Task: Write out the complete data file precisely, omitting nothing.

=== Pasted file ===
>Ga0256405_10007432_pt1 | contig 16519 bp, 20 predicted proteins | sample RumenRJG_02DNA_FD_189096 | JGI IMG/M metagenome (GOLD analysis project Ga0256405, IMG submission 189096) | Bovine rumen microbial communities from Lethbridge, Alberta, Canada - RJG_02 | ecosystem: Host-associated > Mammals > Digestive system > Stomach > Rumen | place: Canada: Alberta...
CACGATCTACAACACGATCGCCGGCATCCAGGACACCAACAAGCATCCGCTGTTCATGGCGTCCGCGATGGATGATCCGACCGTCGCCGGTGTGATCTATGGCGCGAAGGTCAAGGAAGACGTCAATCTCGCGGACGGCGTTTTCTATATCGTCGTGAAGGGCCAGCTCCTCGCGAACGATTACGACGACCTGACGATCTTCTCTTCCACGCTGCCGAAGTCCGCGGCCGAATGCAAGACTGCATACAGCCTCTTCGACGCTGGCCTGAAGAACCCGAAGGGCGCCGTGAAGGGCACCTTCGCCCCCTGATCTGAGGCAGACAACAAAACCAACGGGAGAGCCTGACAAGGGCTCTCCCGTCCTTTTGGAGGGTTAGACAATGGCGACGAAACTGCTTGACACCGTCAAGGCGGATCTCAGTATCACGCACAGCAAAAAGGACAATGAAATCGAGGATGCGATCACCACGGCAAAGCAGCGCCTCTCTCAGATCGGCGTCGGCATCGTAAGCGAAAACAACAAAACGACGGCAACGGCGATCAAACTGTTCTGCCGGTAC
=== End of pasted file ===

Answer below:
>Ga0256405_10007432_pt1 | contig 16519 bp, 20 predicted proteins | sample RumenRJG_02DNA_FD_189096 | JGI IMG/M metagenome (GOLD analysis project Ga0256405, IMG submission 189096) | Bovine rumen microbial communities from Lethbridge, Alberta, Canada - RJG_02 | ecosystem: Host-associated > Mammals > Digestive system > Stomach > Rumen | place: Canada: Alberta...
CACGATCTACAACACGATCGCCGGCATCCAGGACACCAACAAGCATCCGCTGTTCATGGCGTCCGCGATGGATGATCCGACCGTCGCCGGTGTGATCTATGGCGCGAAGGTCAAGGAAGACGTCAATCTCGCGGACGGCGTTTTCTATATCGTCGTGAAGGGCCAGCTCCTCGCGAACGATTACGACGACCTGACGATCTTCTCTTCCACGCTGCCGAAGTCCGCGGCCGAATGCAAGACTGCATACAGCCTCTTCGACGCTGGCCTGAAGAACCCGAAGGGCGCCGTGAAGGGCACCTTCGCCCCCTGATCTGAGGCAGACAACAAAACCAACGGGAGAGCCTGACAAGGGCTCTCCCGTCCTTTTGGAGGGTTAGACAATGGCGACGAAACTGCTTGACACCGTCAAGGCGGATCTCAGTATCACGCACAGCAAAAAGGACAATGAAATCGAGGATGCGATCACCACGGCAAAGCAGCGCCTCTCTCAGATCGGCGTCGGCATCGTAAGCGAAAACAACAAAACGACGGCAACGGCGATCAAACTGTTCTGCCGGTAC